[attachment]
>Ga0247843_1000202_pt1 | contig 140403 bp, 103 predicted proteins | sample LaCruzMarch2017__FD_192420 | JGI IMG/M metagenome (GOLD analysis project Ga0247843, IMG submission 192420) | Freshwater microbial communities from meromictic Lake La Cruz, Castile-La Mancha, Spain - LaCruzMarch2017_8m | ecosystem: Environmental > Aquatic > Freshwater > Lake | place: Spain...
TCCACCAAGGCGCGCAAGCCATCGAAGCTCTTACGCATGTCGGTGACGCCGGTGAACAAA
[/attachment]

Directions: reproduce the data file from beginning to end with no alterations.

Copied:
>Ga0247843_1000202_pt1 | contig 140403 bp, 103 predicted proteins | sample LaCruzMarch2017__FD_192420 | JGI IMG/M metagenome (GOLD analysis project Ga0247843, IMG submission 192420) | Freshwater microbial communities from meromictic Lake La Cruz, Castile-La Mancha, Spain - LaCruzMarch2017_8m | ecosystem: Environmental > Aquatic > Freshwater > Lake | place: Spain...
TCCACCAAGGCGCGCAAGCCATCGAAGCTCTTACGCATGTCGGTGACGCCGGTGAACAAA